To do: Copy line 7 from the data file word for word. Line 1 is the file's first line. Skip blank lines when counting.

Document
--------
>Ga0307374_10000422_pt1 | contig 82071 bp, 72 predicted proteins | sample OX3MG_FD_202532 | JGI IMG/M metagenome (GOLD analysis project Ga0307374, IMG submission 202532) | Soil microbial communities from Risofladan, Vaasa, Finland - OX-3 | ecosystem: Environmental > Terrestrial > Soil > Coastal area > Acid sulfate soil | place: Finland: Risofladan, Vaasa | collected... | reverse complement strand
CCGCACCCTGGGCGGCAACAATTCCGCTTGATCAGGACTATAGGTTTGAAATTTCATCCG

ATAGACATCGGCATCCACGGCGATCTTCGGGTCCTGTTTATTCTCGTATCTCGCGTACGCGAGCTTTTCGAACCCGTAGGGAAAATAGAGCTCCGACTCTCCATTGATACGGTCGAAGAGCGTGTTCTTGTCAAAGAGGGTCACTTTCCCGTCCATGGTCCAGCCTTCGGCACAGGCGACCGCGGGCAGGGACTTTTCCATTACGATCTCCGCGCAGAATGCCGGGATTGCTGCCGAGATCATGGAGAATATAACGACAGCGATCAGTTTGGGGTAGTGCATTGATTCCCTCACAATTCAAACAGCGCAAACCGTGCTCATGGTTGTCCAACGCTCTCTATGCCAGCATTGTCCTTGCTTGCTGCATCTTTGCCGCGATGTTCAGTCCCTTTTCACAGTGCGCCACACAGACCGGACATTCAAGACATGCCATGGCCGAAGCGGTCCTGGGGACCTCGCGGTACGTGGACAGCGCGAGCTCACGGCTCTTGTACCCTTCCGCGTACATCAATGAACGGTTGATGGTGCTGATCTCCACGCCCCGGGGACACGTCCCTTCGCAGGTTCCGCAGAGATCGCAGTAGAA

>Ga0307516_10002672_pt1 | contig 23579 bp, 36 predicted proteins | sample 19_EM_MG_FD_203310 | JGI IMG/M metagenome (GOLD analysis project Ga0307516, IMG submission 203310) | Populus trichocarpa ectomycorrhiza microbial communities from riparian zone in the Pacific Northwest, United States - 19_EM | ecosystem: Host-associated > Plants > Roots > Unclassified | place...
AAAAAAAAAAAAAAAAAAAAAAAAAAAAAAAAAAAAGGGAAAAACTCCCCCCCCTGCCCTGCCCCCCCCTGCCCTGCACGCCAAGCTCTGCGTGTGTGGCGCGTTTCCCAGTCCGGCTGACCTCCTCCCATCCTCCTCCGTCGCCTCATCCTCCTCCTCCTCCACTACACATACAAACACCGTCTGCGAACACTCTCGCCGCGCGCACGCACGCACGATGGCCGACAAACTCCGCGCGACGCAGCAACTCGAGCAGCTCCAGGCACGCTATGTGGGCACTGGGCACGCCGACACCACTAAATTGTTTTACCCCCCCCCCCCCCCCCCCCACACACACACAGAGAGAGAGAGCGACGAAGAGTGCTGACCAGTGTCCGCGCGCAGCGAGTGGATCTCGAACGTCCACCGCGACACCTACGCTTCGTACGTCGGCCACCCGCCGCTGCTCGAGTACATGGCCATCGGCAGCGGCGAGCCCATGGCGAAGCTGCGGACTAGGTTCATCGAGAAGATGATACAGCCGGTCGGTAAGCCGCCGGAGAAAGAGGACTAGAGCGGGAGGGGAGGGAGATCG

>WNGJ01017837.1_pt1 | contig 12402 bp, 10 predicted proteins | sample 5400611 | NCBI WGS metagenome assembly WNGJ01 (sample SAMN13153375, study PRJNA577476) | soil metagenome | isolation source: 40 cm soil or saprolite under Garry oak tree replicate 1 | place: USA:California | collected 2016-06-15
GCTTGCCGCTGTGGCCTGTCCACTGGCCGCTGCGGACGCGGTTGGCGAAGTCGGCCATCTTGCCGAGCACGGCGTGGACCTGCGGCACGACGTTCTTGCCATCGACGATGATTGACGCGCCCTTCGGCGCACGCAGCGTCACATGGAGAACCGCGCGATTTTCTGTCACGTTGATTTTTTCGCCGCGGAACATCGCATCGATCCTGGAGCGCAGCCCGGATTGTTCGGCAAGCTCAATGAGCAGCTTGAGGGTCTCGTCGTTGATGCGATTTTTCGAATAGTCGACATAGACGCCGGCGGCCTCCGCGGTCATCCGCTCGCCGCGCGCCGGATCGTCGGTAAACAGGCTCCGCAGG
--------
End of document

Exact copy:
GCTTGCCGCTGTGGCCTGTCCACTGGCCGCTGCGGACGCGGTTGGCGAAGTCGGCCATCTTGCCGAGCACGGCGTGGACCTGCGGCACGACGTTCTTGCCATCGACGATGATTGACGCGCCCTTCGGCGCACGCAGCGTCACATGGAGAACCGCGCGATTTTCTGTCACGTTGATTTTTTCGCCGCGGAACATCGCATCGATCCTGGAGCGCAGCCCGGATTGTTCGGCAAGCTCAATGAGCAGCTTGAGGGTCTCGTCGTTGATGCGATTTTTCGAATAGTCGACATAGACGCCGGCGGCCTCCGCGGTCATCCGCTCGCCGCGCGCCGGATCGTCGGTAAACAGGCTCCGCAGG